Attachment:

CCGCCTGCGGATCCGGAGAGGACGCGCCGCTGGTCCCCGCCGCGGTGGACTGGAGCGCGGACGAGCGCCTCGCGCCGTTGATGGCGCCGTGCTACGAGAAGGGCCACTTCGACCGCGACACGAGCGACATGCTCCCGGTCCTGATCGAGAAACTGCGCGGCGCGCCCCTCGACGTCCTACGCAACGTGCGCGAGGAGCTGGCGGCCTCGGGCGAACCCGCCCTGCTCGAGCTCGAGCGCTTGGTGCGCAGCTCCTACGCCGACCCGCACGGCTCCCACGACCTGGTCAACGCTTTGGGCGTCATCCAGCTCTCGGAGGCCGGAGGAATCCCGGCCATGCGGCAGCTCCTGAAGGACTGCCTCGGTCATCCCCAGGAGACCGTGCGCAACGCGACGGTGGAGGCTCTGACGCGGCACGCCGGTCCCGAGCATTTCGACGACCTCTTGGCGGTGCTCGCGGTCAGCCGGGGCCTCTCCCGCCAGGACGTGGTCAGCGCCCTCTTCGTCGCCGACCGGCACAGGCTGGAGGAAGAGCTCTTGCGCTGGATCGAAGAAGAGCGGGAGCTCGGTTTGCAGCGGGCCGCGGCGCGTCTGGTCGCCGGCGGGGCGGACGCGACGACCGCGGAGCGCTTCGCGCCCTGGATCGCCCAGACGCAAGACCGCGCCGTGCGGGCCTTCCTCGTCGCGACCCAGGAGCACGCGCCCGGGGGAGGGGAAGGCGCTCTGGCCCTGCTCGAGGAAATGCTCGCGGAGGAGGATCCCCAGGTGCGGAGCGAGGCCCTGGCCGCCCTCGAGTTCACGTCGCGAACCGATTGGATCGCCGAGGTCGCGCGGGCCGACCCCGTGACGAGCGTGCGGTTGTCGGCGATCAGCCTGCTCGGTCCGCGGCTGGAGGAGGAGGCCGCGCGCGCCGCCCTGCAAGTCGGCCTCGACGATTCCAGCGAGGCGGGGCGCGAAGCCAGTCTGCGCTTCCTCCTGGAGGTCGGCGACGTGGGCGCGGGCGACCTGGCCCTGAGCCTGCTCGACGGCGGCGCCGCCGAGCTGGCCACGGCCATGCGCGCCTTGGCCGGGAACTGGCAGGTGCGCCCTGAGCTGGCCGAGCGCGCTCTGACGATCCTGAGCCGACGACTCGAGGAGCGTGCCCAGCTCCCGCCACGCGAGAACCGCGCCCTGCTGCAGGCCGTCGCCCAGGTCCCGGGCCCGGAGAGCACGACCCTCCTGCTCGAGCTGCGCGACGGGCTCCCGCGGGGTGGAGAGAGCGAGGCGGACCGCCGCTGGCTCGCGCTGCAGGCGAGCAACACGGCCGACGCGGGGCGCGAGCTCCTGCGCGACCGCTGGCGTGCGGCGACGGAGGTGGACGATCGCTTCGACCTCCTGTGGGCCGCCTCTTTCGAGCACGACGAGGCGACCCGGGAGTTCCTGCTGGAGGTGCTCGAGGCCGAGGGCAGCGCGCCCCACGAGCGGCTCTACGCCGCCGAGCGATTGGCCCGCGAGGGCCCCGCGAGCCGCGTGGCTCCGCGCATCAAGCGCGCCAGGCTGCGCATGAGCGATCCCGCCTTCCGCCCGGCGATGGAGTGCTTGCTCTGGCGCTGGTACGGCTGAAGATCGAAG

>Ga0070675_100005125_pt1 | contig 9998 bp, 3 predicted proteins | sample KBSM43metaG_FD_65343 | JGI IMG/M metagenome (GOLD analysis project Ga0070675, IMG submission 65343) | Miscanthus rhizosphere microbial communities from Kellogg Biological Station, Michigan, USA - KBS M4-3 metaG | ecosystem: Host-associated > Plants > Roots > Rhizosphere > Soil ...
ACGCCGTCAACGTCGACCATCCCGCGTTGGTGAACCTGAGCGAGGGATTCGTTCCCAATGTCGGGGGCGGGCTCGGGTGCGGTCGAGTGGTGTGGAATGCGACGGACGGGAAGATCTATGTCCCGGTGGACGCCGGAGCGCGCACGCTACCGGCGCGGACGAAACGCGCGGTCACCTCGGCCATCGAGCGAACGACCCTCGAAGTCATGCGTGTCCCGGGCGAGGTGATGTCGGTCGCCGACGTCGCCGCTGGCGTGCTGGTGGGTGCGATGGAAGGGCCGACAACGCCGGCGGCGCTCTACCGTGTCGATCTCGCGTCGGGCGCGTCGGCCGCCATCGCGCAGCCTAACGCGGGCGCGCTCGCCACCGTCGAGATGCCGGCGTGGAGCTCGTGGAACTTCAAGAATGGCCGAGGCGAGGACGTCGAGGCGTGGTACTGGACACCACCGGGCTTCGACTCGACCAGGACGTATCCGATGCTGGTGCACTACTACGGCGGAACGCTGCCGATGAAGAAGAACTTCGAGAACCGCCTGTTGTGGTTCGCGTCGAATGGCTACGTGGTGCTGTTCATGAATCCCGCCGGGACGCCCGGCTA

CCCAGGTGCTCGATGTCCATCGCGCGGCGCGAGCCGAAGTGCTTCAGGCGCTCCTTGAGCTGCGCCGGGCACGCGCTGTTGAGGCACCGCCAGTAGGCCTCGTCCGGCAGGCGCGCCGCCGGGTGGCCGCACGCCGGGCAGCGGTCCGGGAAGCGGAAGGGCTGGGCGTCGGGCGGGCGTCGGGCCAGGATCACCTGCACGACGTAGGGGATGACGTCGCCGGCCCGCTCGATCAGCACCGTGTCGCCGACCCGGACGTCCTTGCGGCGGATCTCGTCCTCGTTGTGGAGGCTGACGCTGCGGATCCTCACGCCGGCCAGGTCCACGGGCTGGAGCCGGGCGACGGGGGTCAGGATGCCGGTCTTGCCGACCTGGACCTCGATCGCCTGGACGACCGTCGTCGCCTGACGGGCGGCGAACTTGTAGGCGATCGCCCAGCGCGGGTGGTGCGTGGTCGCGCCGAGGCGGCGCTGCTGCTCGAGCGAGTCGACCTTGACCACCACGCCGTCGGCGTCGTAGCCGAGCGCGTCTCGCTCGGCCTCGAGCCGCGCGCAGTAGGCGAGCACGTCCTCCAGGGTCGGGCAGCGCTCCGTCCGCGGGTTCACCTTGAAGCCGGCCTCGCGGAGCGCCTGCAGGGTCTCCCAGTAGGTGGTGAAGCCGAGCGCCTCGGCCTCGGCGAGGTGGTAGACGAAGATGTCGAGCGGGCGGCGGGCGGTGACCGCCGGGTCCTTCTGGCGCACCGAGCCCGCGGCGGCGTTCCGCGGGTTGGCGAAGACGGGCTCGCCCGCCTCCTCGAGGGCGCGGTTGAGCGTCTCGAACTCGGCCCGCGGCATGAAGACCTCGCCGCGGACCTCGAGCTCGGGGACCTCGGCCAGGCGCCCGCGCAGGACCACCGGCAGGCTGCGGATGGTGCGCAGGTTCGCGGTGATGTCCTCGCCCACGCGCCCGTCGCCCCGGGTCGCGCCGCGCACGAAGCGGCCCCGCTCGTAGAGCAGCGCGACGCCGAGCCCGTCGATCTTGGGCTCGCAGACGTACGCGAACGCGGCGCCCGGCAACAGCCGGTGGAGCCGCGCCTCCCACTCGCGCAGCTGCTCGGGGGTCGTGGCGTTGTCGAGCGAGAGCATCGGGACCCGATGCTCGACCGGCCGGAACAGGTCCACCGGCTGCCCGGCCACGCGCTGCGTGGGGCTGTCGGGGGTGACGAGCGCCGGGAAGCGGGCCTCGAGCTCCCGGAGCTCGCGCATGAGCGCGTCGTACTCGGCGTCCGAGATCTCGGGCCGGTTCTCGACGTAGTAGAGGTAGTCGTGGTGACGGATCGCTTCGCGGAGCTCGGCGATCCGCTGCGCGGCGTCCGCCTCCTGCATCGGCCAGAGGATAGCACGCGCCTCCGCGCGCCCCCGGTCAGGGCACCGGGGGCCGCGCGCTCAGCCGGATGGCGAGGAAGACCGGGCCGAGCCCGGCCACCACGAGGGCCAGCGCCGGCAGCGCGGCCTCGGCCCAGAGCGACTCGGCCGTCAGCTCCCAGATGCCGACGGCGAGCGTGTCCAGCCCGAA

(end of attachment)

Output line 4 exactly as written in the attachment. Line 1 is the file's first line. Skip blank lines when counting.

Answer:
CCCAGGTGCTCGATGTCCATCGCGCGGCGCGAGCCGAAGTGCTTCAGGCGCTCCTTGAGCTGCGCCGGGCACGCGCTGTTGAGGCACCGCCAGTAGGCCTCGTCCGGCAGGCGCGCCGCCGGGTGGCCGCACGCCGGGCAGCGGTCCGGGAAGCGGAAGGGCTGGGCGTCGGGCGGGCGTCGGGCCAGGATCACCTGCACGACGTAGGGGATGACGTCGCCGGCCCGCTCGATCAGCACCGTGTCGCCGACCCGGACGTCCTTGCGGCGGATCTCGTCCTCGTTGTGGAGGCTGACGCTGCGGATCCTCACGCCGGCCAGGTCCACGGGCTGGAGCCGGGCGACGGGGGTCAGGATGCCGGTCTTGCCGACCTGGACCTCGATCGCCTGGACGACCGTCGTCGCCTGACGGGCGGCGAACTTGTAGGCGATCGCCCAGCGCGGGTGGTGCGTGGTCGCGCCGAGGCGGCGCTGCTGCTCGAGCGAGTCGACCTTGACCACCACGCCGTCGGCGTCGTAGCCGAGCGCGTCTCGCTCGGCCTCGAGCCGCGCGCAGTAGGCGAGCACGTCCTCCAGGGTCGGGCAGCGCTCCGTCCGCGGGTTCACCTTGAAGCCGGCCTCGCGGAGCGCCTGCAGGGTCTCCCAGTAGGTGGTGAAGCCGAGCGCCTCGGCCTCGGCGAGGTGGTAGACGAAGATGTCGAGCGGGCGGCGGGCGGTGACCGCCGGGTCCTTCTGGCGCACCGAGCCCGCGGCGGCGTTCCGCGGGTTGGCGAAGACGGGCTCGCCCGCCTCCTCGAGGGCGCGGTTGAGCGTCTCGAACTCGGCCCGCGGCATGAAGACCTCGCCGCGGACCTCGAGCTCGGGGACCTCGGCCAGGCGCCCGCGCAGGACCACCGGCAGGCTGCGGATGGTGCGCAGGTTCGCGGTGATGTCCTCGCCCACGCGCCCGTCGCCCCGGGTCGCGCCGCGCACGAAGCGGCCCCGCTCGTAGAGCAGCGCGACGCCGAGCCCGTCGATCTTGGGCTCGCAGACGTACGCGAACGCGGCGCCCGGCAACAGCCGGTGGAGCCGCGCCTCCCACTCGCGCAGCTGCTCGGGGGTCGTGGCGTTGTCGAGCGAGAGCATCGGGACCCGATGCTCGACCGGCCGGAACAGGTCCACCGGCTGCCCGGCCACGCGCTGCGTGGGGCTGTCGGGGGTGACGAGCGCCGGGAAGCGGGCCTCGAGCTCCCGGAGCTCGCGCATGAGCGCGTCGTACTCGGCGTCCGAGATCTCGGGCCGGTTCTCGACGTAGTAGAGGTAGTCGTGGTGACGGATCGCTTCGCGGAGCTCGGCGATCCGCTGCGCGGCGTCCGCCTCCTGCATCGGCCAGAGGATAGCACGCGCCTCCGCGCGCCCCCGGTCAGGGCACCGGGGGCCGCGCGCTCAGCCGGATGGCGAGGAAGACCGGGCCGAGCCCGGCCACCACGAGGGCCAGCGCCGGCAGCGCGGCCTCGGCCCAGAGCGACTCGGCCGTCAGCTCCCAGATGCCGACGGCGAGCGTGTCCAGCCCGAA